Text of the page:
David Byrne’s American Utopia – Concert Film Review

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What I would do to be at a concert right now. To be crammed in a dark room with hundreds/ thousands of strangers all singing and thrashing our fists to some of our collective favorite songs. Unfortunately, we’ll probably have to wait a while before we can do it all again, however, thanks to Spike Lee and Talking Head’s David Byrne, we can experience an experimental kind of concert from the comfort of our own homes. David Byrne’s American Utopia is a concert film version of Byrne’s majorly successful Broadway performance of his 2018 solo album, American Utopia.

The film opens rather cinematically as Byrne sits at a table holding a human brain as he sings one of his new songs, Here. As the film opens, it is incredibly evident that an expert filmmaker such as Lee is at the helm as the lighting, camera angles and general choreography of musicians and props. For the first two or three songs, American Utopia is a visually stunning spectacle of light and choreography that you could easily argue is the peak of the film, however, much of what is to come is equally as enjoyable if not as visually impressive as this opening.

(David Byrne and director Spike Lee)

Much of this concert film finds David Byrne performing a variety of songs with his international band, whether they be his own solo songs, Talking Heads classics or cover versions, including an extraordinary rendition of Janelle Monae’s black lives matter anthem Hell You Talmbout. Byrne prides his show on it being wireless, thus allowing his band to move freely across the stage, injecting it with life that is certainly felt on the screen. Although lighting effects do take an unfortunate back seat after an incredible opening, the choreography is maintained throughout, making American Utopia feel like an international parade bursting with life on both the Broadway stage and your television.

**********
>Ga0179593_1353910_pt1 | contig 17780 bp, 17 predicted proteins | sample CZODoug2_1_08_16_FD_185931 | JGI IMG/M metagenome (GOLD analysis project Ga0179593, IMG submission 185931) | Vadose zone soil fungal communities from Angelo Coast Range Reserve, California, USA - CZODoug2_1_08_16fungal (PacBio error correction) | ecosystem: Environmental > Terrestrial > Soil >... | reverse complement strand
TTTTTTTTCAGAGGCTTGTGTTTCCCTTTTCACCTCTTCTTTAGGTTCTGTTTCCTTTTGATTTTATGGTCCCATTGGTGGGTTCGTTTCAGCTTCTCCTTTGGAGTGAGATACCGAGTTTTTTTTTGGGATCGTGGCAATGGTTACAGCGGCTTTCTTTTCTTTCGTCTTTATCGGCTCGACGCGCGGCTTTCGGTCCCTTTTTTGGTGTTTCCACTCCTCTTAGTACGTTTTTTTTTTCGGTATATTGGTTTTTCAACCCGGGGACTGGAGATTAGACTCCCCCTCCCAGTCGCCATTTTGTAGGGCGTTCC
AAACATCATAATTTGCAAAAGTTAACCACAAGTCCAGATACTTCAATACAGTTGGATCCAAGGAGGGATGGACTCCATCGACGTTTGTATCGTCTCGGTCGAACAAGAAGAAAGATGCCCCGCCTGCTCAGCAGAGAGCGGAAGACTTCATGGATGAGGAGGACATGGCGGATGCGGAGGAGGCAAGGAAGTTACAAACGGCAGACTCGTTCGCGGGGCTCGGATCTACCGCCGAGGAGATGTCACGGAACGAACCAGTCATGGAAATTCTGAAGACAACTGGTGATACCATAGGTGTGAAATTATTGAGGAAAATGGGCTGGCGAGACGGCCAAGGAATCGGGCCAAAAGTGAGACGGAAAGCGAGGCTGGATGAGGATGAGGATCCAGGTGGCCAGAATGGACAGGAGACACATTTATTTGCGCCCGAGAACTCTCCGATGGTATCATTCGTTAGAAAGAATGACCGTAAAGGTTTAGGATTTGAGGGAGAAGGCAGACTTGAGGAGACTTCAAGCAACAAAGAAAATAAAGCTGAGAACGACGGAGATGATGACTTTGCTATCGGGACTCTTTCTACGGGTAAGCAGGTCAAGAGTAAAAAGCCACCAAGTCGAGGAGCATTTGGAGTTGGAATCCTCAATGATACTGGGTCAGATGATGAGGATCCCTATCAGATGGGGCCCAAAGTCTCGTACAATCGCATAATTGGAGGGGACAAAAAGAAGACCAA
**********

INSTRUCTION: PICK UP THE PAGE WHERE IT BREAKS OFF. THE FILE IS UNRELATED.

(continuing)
This is a concert film, however it isn’t simply David Byrne and his band thrashing out 16-21 songs and leaving the stage. Byrne addresses the audience with some rather amusing and humbling anecdotes which, in my opinion, is perhaps the highlight of the film. Normally if I’m at a concert I loathe the moments where the front-man makes a speech about love and peace or whatever, however in American Utopia, David Byrne uses these moments to either provide insight into a song or send a poignant political message in a way that is respectful, humbling and endearing rather than self-indulgent and preachy. Not only that, but who knew David Byrne was such a funny guy?

(David Byrne in David Byrne’s American Utopia)

Overall, David Byrne’s American Utopia is a celebration of cultures and a nostalgic look at pre-COVID life. With a film-making legend at the helm and fronted by a funny and endearing musical icon, David Byrne’s American Utopia is more than just a concert recorded for film, but is instead a politically corrected call to make America great again.

David Byrne’s American Utopia was released on October 17th on HBO Max US and will be distributed in the UK by Universal Pictures with a date TBA.


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